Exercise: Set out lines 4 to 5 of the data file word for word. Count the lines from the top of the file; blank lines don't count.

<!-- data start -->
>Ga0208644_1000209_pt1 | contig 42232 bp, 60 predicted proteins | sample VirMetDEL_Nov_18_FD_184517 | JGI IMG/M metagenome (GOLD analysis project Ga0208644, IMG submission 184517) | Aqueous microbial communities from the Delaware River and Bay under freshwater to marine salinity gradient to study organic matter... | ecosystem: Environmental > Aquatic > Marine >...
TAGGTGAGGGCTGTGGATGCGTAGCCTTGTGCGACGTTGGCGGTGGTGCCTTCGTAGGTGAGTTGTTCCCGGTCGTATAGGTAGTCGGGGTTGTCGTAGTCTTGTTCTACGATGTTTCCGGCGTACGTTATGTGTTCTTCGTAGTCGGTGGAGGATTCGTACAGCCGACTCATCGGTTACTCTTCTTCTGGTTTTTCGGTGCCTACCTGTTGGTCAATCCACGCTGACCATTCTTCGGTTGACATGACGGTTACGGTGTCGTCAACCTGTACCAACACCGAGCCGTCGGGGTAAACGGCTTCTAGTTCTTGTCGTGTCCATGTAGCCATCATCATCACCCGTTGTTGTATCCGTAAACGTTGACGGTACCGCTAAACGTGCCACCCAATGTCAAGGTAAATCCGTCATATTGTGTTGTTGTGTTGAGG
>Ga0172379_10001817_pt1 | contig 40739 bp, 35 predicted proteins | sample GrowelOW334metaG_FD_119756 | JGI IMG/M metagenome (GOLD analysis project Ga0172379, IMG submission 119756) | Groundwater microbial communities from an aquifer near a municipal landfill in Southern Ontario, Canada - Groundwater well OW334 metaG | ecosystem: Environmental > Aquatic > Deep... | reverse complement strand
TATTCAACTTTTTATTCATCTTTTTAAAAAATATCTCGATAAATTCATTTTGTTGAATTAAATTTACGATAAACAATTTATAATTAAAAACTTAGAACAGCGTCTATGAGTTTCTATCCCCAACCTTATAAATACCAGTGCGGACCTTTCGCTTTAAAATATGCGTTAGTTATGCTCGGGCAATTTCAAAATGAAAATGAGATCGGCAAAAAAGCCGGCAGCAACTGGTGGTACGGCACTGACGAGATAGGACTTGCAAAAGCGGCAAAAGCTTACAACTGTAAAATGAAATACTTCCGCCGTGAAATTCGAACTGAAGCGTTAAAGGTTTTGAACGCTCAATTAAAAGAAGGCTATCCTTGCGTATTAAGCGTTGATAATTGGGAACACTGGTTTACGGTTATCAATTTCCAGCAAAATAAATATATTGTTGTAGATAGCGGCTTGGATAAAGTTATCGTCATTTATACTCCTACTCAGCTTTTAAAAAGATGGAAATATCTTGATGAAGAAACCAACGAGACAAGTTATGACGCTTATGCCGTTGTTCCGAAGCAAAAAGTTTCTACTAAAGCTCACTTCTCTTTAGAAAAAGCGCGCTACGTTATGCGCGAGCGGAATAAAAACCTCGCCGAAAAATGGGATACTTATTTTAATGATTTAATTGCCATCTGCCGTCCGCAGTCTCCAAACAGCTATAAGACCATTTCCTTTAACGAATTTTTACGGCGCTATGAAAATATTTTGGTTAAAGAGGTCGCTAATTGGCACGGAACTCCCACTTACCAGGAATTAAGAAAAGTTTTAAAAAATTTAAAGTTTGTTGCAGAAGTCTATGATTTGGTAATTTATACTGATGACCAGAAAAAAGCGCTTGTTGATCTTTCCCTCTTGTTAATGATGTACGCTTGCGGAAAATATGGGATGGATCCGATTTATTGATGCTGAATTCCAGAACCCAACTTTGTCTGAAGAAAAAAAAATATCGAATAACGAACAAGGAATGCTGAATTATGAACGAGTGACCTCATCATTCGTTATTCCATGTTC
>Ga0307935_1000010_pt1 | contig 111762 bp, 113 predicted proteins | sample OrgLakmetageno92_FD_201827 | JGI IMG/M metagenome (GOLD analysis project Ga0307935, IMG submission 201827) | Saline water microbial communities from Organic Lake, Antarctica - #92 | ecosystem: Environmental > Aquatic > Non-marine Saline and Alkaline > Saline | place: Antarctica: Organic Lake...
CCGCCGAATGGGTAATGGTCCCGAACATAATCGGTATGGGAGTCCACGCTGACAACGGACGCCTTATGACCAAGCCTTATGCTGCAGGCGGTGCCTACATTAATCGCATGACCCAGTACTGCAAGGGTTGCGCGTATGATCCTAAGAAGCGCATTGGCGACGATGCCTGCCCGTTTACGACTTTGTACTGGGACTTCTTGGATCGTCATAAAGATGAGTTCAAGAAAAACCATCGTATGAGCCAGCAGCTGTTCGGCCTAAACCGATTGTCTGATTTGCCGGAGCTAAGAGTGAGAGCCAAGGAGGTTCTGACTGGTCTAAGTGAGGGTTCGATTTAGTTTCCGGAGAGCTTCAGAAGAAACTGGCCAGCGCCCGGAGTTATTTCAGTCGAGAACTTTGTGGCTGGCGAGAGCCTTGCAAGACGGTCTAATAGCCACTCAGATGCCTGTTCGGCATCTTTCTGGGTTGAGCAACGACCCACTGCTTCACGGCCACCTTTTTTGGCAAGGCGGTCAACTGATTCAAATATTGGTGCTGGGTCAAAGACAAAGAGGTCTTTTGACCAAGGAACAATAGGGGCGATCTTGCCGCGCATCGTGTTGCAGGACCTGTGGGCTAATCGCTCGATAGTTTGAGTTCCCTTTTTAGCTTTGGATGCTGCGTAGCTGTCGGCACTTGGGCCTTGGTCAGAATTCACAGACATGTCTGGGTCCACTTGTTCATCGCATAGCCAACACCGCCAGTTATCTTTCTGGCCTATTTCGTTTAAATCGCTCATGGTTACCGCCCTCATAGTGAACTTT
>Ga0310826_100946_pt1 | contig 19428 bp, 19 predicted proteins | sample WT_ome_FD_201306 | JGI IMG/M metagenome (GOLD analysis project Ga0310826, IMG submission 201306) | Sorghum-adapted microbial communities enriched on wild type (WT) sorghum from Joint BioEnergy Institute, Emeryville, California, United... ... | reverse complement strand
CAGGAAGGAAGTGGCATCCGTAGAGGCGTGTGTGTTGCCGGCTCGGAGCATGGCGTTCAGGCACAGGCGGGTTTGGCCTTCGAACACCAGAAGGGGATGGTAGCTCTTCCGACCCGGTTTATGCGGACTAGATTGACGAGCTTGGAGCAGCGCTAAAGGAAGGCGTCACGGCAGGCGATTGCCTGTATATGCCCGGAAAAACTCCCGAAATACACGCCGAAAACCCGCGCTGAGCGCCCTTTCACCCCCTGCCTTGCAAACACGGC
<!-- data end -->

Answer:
TATTCAACTTTTTATTCATCTTTTTAAAAAATATCTCGATAAATTCATTTTGTTGAATTAAATTTACGATAAACAATTTATAATTAAAAACTTAGAACAGCGTCTATGAGTTTCTATCCCCAACCTTATAAATACCAGTGCGGACCTTTCGCTTTAAAATATGCGTTAGTTATGCTCGGGCAATTTCAAAATGAAAATGAGATCGGCAAAAAAGCCGGCAGCAACTGGTGGTACGGCACTGACGAGATAGGACTTGCAAAAGCGGCAAAAGCTTACAACTGTAAAATGAAATACTTCCGCCGTGAAATTCGAACTGAAGCGTTAAAGGTTTTGAACGCTCAATTAAAAGAAGGCTATCCTTGCGTATTAAGCGTTGATAATTGGGAACACTGGTTTACGGTTATCAATTTCCAGCAAAATAAATATATTGTTGTAGATAGCGGCTTGGATAAAGTTATCGTCATTTATACTCCTACTCAGCTTTTAAAAAGATGGAAATATCTTGATGAAGAAACCAACGAGACAAGTTATGACGCTTATGCCGTTGTTCCGAAGCAAAAAGTTTCTACTAAAGCTCACTTCTCTTTAGAAAAAGCGCGCTACGTTATGCGCGAGCGGAATAAAAACCTCGCCGAAAAATGGGATACTTATTTTAATGATTTAATTGCCATCTGCCGTCCGCAGTCTCCAAACAGCTATAAGACCATTTCCTTTAACGAATTTTTACGGCGCTATGAAAATATTTTGGTTAAAGAGGTCGCTAATTGGCACGGAACTCCCACTTACCAGGAATTAAGAAAAGTTTTAAAAAATTTAAAGTTTGTTGCAGAAGTCTATGATTTGGTAATTTATACTGATGACCAGAAAAAAGCGCTTGTTGATCTTTCCCTCTTGTTAATGATGTACGCTTGCGGAAAATATGGGATGGATCCGATTTATTGATGCTGAATTCCAGAACCCAACTTTGTCTGAAGAAAAAAAAATATCGAATAACGAACAAGGAATGCTGAATTATGAACGAGTGACCTCATCATTCGTTATTCCATGTTC
>Ga0307935_1000010_pt1 | contig 111762 bp, 113 predicted proteins | sample OrgLakmetageno92_FD_201827 | JGI IMG/M metagenome (GOLD analysis project Ga0307935, IMG submission 201827) | Saline water microbial communities from Organic Lake, Antarctica - #92 | ecosystem: Environmental > Aquatic > Non-marine Saline and Alkaline > Saline | place: Antarctica: Organic Lake...